Inspired by my June 25 post re The Battle of The Greasy Grass, I just completed an analysis of the Little Bighorn Campaign (May - June 1876), more popularly known as (or perhaps a sub-campaign of) the Centennial Campaign (March - September 1876).
The most heavily-analyzed engagement in US military history proved too much for the confines of a single blogpost. After nine pages of exhaustive analysis - done in military brief OPORD format - I have barely scratched the surface of my subject. My intent at this time is to save this material for NEXT year's anniversary of The Greasy Grass, and present it in less than 500 words, with hyperlinks to provide referenced material.
There is a TON of information on the web regarding this portion of American history - perhaps you've heard of Custer taking of a Cheyenne woman as a second wife? Monaseetah was the daughter of Black Kettle, whom Custer killed eight years earlier at the Battle of Washita River.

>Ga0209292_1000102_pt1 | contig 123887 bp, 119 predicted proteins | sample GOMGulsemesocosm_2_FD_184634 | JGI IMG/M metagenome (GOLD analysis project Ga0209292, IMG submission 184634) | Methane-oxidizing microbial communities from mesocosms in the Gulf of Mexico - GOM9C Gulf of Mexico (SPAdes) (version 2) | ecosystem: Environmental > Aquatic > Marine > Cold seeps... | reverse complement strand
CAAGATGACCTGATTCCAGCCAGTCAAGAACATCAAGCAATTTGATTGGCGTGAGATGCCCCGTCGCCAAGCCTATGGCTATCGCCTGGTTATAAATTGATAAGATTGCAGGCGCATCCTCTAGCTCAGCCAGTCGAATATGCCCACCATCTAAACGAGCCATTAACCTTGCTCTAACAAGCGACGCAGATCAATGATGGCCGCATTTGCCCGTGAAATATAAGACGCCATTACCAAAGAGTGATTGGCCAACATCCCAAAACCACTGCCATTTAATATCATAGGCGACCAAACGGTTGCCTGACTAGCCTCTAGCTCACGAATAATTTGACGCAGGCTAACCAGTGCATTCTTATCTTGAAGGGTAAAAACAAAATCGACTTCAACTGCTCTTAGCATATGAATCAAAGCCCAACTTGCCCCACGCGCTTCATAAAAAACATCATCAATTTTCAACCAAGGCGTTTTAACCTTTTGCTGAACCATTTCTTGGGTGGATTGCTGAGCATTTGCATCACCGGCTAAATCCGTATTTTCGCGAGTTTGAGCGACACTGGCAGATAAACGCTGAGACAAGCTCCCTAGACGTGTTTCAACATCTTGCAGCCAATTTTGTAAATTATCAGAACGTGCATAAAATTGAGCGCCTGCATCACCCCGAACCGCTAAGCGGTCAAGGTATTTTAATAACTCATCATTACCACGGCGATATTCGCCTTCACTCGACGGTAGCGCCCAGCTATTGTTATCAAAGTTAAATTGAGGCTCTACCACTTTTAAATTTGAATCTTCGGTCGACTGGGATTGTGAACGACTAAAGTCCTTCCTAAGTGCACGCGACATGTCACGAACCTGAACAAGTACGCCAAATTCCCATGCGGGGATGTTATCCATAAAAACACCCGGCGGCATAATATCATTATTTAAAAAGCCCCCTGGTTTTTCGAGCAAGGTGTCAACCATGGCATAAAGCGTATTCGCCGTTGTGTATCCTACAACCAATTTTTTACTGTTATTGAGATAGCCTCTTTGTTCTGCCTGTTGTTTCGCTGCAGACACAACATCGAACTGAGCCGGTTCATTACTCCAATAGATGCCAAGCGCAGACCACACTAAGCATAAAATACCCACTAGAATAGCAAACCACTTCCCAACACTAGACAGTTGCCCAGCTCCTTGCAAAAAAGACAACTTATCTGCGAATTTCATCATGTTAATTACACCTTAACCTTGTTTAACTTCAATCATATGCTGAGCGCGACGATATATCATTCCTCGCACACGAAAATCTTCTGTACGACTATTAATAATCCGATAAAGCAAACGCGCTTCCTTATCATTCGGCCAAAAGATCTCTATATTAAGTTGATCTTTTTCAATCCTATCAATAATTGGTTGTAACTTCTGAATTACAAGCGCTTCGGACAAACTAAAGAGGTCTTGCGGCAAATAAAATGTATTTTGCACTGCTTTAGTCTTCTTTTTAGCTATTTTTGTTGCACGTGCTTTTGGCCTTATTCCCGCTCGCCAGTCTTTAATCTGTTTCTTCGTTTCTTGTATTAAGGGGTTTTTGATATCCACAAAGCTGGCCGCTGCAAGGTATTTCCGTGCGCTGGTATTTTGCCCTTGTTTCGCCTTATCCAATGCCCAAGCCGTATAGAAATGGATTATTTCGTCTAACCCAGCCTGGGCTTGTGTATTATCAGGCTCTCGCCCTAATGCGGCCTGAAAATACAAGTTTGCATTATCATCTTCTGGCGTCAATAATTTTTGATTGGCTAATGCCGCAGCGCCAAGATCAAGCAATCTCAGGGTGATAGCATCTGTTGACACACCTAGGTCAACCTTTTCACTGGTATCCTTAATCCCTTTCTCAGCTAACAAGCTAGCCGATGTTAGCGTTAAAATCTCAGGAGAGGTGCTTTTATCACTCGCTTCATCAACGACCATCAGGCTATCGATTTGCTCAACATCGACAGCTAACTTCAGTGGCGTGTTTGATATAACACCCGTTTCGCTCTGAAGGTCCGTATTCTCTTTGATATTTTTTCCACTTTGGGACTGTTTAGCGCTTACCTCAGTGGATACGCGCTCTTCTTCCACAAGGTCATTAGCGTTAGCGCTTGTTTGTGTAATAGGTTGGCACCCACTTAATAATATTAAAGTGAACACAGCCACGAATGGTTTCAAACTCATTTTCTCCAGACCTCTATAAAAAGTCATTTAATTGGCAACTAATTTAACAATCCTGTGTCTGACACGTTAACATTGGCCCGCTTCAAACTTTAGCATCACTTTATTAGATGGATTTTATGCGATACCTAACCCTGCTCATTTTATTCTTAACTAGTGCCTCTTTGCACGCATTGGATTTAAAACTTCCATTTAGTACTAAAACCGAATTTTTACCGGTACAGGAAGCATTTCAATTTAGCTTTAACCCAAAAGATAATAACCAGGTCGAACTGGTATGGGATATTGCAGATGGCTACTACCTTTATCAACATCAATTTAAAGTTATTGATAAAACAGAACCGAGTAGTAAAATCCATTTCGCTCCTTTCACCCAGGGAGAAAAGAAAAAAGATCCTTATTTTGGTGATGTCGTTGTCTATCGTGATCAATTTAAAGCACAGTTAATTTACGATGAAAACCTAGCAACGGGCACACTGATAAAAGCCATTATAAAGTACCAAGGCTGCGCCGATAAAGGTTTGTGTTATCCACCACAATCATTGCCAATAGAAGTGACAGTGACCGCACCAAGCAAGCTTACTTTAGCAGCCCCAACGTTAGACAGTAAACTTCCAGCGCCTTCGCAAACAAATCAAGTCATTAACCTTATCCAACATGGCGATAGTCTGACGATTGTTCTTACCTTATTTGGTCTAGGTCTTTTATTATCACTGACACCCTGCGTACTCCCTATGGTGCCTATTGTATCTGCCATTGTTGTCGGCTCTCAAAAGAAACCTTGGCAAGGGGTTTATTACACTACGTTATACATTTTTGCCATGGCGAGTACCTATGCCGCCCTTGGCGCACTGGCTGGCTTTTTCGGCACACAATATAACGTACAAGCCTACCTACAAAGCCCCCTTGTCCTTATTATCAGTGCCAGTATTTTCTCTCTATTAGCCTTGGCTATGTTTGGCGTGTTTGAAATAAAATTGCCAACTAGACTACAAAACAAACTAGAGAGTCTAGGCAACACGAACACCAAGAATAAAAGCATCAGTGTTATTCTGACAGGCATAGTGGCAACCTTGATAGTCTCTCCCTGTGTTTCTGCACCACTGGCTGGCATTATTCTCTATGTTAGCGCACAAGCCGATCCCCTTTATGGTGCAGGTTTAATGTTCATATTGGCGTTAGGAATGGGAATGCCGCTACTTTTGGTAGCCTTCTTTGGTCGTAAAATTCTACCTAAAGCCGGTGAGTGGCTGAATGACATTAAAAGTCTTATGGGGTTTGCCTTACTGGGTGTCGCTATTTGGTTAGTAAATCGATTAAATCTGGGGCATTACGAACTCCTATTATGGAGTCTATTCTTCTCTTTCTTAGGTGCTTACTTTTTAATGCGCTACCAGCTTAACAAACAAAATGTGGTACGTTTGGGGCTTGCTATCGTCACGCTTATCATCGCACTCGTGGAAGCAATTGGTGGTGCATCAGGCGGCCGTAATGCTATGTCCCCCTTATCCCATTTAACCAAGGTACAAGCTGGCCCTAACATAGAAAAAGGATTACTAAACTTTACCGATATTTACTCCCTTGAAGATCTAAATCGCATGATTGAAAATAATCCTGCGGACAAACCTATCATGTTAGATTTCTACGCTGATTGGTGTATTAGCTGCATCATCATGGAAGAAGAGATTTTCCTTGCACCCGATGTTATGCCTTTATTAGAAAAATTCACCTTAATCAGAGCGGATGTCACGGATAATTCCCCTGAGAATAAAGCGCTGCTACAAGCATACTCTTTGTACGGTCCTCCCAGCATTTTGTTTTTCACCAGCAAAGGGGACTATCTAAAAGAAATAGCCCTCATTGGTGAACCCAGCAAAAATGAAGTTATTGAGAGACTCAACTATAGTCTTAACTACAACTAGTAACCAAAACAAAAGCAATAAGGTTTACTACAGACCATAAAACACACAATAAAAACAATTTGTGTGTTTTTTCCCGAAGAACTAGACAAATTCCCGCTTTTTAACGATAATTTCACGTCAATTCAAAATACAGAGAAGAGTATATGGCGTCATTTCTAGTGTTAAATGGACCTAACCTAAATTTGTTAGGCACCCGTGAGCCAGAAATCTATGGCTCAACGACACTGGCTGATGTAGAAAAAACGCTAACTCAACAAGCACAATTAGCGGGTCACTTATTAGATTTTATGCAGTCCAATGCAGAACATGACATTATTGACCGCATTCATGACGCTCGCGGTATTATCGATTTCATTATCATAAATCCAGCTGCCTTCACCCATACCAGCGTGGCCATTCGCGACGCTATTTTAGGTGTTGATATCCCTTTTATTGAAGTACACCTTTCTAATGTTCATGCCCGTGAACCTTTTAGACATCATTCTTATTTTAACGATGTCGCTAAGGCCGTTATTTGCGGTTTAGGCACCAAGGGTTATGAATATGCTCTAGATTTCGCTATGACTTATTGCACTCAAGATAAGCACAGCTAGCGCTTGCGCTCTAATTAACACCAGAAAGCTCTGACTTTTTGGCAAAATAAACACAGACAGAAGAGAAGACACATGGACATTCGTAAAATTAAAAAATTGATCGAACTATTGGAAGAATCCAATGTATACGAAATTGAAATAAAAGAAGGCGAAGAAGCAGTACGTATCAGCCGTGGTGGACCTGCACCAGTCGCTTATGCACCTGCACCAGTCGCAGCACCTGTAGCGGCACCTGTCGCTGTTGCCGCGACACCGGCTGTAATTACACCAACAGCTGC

Multiple sources maintain Monaseetah bore Custer a son, and that both were present at the Greasy Grass the day he was slain, alongside 196 of his men. It is even quite possible she went up after the battle, and encountered his corpse on the battlefield. These are some of the incredible nuances of this fascinating story.
I will return to regular posting tomorrow, or as soon as I can come up with something suitable. STORMBRINGER is a team effort, of course, and at this time I'd like to encourage readers to communicate suggestions & critique directly via email: firstname.lastname@example.org